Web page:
The IPCC has dedicated an entire chapter to “short-lived climate forcers” such as aerosols, particulate matter, and methane for the first time. The authors state that a rapid and robust reduction in methane emissions would curb global warming and improve air quality. Despite its global warming impact, methane has received far less attention than CO2 and is not included in most countries’ climate pledges.
“A sharp reduction in methane would give you a short-term win, but governments have largely ignored it to date. All the focus has been on CO2 net-zero targets”Richard Black, senior associate at the Energy and Climate Intelligence Unit (ECIU)
The Rotary Foundation will enable our members and their community allies to take action in these ways:
- Protecting and restoring land, coastal, marine, and freshwater resources
- Enhancing the capacity of communities to support natural resource management and conservation
- Supporting sustainable agriculture, fishing, and aquaculture practices
- Addressing the cause of climate change by reducing the emission of greenhouse gases
- Strengthening ecosystems and communities affected by climate change
- Supporting education initiatives that promote behaviour that protects the environment
- Advocating for sustainable consumption to build an economy that uses resources more efficiently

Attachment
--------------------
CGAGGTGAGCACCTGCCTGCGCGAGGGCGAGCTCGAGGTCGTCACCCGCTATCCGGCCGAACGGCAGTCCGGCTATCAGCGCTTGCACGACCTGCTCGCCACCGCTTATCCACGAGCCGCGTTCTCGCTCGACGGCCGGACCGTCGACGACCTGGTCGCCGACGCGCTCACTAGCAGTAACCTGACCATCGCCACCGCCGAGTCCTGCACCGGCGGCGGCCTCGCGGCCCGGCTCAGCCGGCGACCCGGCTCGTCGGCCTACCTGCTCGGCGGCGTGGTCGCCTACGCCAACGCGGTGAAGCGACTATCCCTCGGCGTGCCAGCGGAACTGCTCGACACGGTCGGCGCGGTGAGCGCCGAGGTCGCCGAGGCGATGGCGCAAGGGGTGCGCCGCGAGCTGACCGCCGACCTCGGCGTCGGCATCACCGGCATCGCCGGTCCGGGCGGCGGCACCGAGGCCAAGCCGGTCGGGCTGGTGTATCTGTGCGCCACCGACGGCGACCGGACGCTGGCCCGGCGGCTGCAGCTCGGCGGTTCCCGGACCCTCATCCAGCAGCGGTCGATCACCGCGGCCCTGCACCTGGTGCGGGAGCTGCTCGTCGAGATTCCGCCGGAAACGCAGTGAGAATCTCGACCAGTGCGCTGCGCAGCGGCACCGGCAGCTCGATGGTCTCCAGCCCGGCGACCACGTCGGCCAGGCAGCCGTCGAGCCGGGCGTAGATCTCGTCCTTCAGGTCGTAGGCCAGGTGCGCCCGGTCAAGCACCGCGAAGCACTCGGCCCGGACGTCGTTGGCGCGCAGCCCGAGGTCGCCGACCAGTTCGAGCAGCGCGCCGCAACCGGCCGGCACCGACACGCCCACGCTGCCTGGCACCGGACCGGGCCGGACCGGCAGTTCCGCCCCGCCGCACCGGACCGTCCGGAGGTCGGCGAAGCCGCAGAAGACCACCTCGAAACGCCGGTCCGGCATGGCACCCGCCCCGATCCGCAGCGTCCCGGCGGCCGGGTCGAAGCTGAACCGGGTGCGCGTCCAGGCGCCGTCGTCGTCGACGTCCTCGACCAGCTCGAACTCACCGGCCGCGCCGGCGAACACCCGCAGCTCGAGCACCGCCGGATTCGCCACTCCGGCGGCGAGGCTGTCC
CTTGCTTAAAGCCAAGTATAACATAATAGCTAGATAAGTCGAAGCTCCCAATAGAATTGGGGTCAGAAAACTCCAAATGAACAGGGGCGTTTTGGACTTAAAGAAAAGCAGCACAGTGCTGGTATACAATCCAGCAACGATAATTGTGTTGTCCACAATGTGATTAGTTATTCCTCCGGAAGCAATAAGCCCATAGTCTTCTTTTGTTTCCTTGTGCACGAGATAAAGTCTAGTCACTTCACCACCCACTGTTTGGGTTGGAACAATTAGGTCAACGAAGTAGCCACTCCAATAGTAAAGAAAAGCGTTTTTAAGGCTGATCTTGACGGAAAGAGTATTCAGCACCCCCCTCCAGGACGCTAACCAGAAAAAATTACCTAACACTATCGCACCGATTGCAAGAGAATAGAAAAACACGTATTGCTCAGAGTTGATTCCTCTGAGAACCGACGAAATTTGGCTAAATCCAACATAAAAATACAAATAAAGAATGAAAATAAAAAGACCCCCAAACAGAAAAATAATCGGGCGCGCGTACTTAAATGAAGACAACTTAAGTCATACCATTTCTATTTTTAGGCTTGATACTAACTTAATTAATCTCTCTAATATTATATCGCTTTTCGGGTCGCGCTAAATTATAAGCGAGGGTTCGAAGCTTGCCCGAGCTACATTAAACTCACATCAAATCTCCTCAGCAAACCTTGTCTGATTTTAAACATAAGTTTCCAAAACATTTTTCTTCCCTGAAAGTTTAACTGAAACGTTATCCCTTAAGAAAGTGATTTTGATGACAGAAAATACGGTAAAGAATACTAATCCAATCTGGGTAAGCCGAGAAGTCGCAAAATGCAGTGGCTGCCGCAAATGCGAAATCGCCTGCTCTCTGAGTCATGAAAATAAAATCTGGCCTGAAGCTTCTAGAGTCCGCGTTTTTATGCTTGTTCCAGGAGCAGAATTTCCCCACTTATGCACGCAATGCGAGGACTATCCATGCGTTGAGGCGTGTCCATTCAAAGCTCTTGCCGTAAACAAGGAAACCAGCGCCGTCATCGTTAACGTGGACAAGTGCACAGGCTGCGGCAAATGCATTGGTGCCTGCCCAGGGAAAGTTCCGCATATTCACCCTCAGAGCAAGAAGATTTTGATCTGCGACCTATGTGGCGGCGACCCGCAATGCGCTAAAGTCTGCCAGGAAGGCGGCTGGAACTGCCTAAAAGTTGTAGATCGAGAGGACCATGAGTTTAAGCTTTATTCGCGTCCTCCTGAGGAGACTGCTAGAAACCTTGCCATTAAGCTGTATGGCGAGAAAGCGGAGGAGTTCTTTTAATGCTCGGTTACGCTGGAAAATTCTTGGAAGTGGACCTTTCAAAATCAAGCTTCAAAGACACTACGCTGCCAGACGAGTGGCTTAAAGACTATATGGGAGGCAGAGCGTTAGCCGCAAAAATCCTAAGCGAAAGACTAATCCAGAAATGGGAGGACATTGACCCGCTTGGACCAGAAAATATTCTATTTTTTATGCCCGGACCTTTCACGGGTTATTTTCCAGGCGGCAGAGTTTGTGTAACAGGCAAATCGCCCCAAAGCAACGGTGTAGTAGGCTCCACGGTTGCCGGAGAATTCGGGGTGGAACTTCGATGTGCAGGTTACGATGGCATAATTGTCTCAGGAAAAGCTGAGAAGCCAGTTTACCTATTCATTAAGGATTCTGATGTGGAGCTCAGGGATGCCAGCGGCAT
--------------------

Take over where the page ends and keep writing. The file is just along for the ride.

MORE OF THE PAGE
- Addressing environmental justice issues and public health concerns
With all these, we have to take care of E-waste as well. Finding an alternative for plastic and polythene will contribute in a big way to the environment. For example, using glass bottles instead of plastic water bottles will significantly impact reducing plastic wastage. All kinds of litter have to be cleared properly. Create awareness to the public to keep a clean and healthy environment for themselves. Protecting the environment will help us achieve a promising future where all human beings can live peacefully on earth.
Our actions have to speak aloud. Most of the population is unaware of the changes that are happening around the world. Some people can not be able to get the information that we can get. We have to alert them.